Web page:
“It’s never too late to quit smoking,” is the primary message of a new study that shows those who quit smoking have a survival benefit prior to a lung cancer diagnosis.
People who quit smoking at any time, even up to two years before a lung cancer diagnosis, will improve their chances of survival after being diagnosed, according to results of a study presented at the virtual scientific program of the 2020 American Society of Clinical Oncology (ASCO) Annual Meeting.
The researchers found that those who quit smoking more than five years before their lung cancer diagnosis had a 20% reduced risk of death from all causes, smokers who quit 2-5 years prior to their diagnosis had a 16% reduced risk of death and smokers who quit less than 2 years before their diagnosis had a 12% reduced risk of death compared to current smokers.
“This research shows that if you’re a smoker and you quit, no matter when you quit, you will be more likely to survive after being diagnosed with lung cancer, compared to someone who continues smoking,” said Dr. Aline Fusco Fares, lead author of the study and is a clinical research fellow at the Princess Margaret Cancer Centre in Toronto, in a press release. “The study’s message is simple: quit smoking now.”
In the study, researchers confirmed that there is a better overall survival for patients with lung cancer who never smoked compared to those who did. They looked at data that included the time on smoking cessation from 17 International Lung Cancer Consortium (ILCCO) studies that made up a population of 35,428 patients with lung cancer, 47.5% of which were current smokers, 22.5% never smoked and 30% were former smokers at the time of diagnosis. However, former smokers can share these survival benefits as it is not “too late” for patients that were smokers prior to their lung cancer diagnosis.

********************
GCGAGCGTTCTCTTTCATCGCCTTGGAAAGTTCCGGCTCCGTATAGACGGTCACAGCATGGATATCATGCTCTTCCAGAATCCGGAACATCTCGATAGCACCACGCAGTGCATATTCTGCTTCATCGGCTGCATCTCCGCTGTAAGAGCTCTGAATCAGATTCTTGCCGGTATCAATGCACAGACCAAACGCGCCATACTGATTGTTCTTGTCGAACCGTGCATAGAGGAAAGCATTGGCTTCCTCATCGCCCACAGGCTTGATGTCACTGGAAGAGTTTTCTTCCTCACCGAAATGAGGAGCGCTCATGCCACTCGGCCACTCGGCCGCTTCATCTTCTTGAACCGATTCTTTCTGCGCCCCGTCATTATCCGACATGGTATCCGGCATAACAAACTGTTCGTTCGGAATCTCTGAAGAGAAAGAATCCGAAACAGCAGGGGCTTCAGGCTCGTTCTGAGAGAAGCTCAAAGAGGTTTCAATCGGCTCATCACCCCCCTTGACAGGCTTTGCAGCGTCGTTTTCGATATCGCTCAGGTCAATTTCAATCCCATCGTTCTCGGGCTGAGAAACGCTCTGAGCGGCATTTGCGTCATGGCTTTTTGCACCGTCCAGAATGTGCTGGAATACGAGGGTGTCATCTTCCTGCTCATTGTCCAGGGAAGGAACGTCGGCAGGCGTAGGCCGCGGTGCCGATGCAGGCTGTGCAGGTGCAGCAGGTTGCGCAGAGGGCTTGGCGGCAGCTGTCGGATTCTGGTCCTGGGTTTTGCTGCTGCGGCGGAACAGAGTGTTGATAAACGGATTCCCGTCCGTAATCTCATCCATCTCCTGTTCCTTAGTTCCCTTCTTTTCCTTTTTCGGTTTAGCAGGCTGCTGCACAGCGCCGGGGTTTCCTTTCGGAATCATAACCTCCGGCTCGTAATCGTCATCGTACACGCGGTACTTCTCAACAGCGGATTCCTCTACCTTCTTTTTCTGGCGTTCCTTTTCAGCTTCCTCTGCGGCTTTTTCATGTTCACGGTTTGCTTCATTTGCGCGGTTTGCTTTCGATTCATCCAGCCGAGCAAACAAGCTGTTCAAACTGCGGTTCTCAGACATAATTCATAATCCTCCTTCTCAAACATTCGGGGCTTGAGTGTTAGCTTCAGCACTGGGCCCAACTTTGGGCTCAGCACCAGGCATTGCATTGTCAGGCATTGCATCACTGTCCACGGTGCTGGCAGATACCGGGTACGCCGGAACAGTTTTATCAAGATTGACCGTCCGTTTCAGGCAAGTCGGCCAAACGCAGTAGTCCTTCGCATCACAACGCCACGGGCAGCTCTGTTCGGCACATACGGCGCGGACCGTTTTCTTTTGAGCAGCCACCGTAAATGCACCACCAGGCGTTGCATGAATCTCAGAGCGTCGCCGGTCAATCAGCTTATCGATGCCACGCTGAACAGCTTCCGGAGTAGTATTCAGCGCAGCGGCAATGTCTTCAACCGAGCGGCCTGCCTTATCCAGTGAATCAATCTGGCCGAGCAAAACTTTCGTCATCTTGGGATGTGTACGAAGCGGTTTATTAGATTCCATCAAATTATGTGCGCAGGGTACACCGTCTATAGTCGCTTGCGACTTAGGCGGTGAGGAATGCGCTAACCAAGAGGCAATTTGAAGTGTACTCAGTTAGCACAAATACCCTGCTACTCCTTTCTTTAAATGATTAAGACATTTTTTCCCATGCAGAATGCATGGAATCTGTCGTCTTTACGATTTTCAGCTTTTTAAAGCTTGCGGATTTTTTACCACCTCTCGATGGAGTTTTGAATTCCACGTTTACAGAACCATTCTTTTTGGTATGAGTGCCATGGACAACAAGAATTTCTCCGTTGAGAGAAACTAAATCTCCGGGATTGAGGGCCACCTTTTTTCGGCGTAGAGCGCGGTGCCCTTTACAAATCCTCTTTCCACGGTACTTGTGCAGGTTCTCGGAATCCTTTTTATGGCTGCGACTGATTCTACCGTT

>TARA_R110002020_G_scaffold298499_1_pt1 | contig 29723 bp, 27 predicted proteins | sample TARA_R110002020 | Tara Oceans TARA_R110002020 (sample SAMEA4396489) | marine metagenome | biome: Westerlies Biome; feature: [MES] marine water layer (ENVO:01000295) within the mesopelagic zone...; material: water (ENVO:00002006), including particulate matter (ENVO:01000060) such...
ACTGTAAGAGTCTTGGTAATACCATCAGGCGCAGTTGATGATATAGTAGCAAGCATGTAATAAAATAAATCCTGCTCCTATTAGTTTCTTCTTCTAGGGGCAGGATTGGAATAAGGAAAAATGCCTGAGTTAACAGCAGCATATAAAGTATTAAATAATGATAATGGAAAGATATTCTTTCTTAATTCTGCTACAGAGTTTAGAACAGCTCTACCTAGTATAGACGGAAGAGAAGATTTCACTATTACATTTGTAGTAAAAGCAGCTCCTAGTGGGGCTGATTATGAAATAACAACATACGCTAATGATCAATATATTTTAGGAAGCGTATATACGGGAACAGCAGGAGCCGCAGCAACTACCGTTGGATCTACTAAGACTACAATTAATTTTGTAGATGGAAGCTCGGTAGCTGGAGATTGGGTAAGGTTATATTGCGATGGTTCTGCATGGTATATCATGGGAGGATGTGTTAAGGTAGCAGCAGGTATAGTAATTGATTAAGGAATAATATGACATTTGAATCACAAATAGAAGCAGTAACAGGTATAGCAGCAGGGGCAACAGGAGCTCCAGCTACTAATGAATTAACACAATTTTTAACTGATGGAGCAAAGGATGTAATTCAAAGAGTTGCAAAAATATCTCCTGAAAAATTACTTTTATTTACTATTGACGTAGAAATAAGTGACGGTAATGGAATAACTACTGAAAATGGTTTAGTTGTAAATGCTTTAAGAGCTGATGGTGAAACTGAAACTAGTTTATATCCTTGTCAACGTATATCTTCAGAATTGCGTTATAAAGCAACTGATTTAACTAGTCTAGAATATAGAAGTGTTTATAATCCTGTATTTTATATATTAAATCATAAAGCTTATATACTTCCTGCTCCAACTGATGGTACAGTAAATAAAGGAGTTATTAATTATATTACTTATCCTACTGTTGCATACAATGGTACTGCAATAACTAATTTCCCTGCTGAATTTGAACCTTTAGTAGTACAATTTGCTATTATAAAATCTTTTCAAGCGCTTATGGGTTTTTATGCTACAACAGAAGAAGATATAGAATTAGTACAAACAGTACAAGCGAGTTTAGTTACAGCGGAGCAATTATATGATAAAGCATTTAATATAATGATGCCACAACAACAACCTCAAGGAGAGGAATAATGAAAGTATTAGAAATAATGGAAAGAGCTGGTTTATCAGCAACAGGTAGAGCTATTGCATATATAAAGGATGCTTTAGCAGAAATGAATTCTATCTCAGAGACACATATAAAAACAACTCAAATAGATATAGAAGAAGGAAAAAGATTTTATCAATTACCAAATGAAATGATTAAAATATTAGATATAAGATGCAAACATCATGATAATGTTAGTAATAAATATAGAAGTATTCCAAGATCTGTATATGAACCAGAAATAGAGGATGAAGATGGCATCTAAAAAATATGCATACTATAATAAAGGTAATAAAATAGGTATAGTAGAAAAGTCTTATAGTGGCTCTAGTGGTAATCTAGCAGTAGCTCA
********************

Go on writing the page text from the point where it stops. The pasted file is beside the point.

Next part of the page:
“These data highlight that smoking cessation continues to be a critical part of patient care for our patients with a smoking history,” explained Dr. Nicholas C. Rochs. “It is not surprising to see that the short-term benefits are more striking in those with heavier smoking histories, but we also see a trend towards improved survival even in lighter smokers who quit more recently.
Researchers found that the benefit of quitting smoking was also slightly greater among patients who smoked at least 20 cigarettes per day for over 30 years. These patients who smoked 20 cigarettes a day for at least a year were defined as heavy smokers, and researchers found that long-term heavy smokers who also quit smoking less than two years before, between two and five years before, and for more than five years before their lung cancer diagnosis had a 14%, 17% and 22% reduced risks of death from all causes compared to non-smokers. However, for those who smoked less than 30 pack-years (the clinical qualification to measure a patient’s experience with smoking), the reduction rate was only significant for those that quit smoking at least five years before their lung cancer diagnosis.
“We know that lung cancer patients who quit smoking can improve their health by reducing surgical complications and side effects from treatments as well as improving overall objective and subjective quality of life,” explained Rochs, Assistant Professor of Medicine, Hematology and Medical Oncology at The Tisch Cancer Institute at Mount Sinai.
In a press briefing of the study, Fares explained that they want to use the time of a lung cancer screening to explain to patients the benefits of smoking cessation and showing patients that there is a marked survival benefit. Moreover, researchers found that the overall survival advantage of quitting smoking prior to their lung cancer diagnosis occurred in all subsets of patients studied including sex, lung cancer stage, histology and a patient’s pack years. Fares summed up the study as “it’s never too late to quit smoking” imploring oncologists to explain this to their patients.